The Treasury has told American banks to closely monitor transactions that may be related to unrest in Libya for any possible signs that state assets were being misappropriated.

The advisory issued late on Thursday by the Treasury's Financial Crimes Enforcement Network stopped short of freezing assets or imposing other financial sanctions on Libyan leader Muammar Gaddafi or other senior officials in his regime.

The advisory is similar to the Treasury's recent requests for increased scrutiny of transactions related to the ouster of leaders in Egypt and Tunisia.

It asks institutions to apply enhanced scrutiny to any private banking accounts held by or on behalf of senior political leaders in Libya, but did not mention Gaddafi by name.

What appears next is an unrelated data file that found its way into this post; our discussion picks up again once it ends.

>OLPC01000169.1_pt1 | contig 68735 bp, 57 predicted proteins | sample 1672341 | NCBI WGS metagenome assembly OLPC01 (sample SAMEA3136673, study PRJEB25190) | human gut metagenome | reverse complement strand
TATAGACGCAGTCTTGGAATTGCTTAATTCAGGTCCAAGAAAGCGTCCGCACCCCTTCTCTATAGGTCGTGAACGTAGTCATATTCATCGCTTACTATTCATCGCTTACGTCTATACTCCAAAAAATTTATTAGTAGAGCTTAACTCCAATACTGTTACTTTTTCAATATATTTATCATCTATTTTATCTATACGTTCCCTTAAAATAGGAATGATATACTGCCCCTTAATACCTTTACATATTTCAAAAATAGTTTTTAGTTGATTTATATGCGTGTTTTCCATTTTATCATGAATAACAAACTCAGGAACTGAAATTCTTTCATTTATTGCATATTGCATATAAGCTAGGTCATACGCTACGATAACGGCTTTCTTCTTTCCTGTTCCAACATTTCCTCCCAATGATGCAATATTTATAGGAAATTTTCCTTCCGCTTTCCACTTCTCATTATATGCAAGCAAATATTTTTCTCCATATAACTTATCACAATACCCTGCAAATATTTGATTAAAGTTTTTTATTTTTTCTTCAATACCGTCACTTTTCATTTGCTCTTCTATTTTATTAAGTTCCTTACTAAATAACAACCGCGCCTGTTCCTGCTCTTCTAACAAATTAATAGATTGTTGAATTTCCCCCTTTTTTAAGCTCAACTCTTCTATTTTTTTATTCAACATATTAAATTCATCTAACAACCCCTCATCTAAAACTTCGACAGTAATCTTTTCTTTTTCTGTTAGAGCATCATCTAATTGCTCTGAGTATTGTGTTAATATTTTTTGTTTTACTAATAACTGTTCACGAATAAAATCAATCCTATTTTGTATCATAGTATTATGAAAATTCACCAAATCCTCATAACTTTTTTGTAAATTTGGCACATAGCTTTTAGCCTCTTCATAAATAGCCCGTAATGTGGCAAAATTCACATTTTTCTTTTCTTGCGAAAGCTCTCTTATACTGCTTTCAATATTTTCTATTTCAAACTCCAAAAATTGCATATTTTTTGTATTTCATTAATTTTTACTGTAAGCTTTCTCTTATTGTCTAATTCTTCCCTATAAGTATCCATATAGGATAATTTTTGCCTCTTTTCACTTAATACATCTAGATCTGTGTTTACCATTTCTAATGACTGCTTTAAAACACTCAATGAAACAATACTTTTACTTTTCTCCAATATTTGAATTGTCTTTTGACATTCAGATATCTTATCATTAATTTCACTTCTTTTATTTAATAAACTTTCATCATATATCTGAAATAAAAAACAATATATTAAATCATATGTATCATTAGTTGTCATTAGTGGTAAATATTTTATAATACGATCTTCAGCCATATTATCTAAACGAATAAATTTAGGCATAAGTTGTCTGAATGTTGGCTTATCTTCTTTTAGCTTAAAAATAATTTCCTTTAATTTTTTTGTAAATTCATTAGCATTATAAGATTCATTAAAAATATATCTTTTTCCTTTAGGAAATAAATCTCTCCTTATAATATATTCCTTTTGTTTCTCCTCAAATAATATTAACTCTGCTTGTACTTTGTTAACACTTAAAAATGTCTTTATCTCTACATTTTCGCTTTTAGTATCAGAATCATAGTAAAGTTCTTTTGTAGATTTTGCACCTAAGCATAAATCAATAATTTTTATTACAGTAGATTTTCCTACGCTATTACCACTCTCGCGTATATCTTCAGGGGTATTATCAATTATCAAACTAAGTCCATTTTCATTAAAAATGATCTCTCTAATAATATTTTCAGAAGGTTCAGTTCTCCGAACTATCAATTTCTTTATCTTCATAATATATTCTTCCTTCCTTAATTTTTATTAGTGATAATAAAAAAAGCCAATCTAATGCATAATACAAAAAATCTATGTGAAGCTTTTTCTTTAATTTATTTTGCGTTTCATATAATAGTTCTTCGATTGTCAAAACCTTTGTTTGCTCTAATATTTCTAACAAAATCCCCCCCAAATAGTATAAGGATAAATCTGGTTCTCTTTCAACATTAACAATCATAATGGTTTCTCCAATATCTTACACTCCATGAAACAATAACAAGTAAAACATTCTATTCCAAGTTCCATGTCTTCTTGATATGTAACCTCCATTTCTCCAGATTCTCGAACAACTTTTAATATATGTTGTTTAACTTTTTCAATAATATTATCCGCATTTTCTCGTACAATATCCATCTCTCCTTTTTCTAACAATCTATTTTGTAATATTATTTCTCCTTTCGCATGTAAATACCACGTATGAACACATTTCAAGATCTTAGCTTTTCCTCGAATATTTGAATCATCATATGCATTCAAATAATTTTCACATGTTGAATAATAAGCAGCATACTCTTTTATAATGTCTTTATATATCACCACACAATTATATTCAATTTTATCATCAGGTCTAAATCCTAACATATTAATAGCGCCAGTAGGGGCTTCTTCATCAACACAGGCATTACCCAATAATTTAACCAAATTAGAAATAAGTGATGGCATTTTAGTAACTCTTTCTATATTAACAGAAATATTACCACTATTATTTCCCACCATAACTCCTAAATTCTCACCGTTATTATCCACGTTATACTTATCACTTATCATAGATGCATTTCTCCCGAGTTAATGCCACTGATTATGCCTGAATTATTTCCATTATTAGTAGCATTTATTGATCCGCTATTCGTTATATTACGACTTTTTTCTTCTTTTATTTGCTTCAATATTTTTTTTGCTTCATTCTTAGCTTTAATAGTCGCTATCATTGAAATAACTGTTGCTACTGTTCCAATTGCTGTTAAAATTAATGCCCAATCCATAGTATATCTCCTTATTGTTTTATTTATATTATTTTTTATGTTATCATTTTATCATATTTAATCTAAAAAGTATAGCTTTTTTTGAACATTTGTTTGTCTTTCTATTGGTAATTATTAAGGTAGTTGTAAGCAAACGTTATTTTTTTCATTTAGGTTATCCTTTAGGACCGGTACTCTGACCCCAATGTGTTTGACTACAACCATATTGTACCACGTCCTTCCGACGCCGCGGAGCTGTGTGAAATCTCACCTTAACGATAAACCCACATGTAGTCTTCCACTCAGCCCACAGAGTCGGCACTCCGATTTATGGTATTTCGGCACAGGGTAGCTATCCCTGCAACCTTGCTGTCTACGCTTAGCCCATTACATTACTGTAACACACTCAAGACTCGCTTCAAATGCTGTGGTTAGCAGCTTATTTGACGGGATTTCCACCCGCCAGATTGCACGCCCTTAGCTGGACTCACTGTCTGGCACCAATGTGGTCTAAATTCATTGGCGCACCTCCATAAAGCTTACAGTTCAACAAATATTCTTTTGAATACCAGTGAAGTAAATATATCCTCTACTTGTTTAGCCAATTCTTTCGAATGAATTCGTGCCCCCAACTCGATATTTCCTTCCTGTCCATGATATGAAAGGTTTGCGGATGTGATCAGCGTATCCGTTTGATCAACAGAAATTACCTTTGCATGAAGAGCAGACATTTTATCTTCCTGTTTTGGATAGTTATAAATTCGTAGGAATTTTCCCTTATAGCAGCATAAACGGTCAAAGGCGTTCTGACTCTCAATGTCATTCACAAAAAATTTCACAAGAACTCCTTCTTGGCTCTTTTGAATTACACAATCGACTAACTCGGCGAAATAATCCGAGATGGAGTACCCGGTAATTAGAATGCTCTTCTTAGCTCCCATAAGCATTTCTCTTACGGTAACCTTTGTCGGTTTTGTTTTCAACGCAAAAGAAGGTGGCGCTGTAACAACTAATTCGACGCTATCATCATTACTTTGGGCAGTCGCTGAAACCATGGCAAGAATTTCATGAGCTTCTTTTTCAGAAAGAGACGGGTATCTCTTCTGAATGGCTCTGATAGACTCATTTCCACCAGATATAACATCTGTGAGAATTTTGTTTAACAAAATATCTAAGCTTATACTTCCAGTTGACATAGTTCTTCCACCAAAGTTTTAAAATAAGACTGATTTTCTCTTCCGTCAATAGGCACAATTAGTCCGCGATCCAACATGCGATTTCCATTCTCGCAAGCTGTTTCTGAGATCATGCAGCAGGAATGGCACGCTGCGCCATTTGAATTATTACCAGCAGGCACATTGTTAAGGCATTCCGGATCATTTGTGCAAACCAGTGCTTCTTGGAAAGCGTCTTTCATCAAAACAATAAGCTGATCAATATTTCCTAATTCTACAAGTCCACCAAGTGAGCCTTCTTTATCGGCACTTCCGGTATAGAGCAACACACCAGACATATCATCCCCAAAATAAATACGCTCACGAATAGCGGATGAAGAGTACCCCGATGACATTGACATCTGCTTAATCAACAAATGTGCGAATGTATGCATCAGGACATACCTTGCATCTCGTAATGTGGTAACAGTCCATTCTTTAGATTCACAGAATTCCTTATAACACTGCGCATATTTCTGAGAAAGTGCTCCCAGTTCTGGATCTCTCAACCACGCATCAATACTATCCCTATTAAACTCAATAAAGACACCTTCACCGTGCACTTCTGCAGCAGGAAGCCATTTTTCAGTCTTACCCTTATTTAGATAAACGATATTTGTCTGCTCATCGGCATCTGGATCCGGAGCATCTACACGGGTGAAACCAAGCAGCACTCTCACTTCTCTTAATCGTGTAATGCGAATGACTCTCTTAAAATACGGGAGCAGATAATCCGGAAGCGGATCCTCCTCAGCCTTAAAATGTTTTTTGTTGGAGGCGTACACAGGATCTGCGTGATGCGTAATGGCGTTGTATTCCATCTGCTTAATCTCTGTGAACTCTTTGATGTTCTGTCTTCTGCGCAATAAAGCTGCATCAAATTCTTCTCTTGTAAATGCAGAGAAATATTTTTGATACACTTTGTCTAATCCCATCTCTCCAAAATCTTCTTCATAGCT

Banks should monitor transactions that could potentially represent misappropriated or diverted state assets, proceeds of bribery or other illegal payments, or other public corruption proceeds, the Treasury enforcement agency said.

Financial institutions should be aware of the possible impact the events in Libya may have on patterns of financial activity when assessing risks related to particular customers and transactions, it added.

(Reporting by David Lawder; Editing by Theodore d'Afflisio)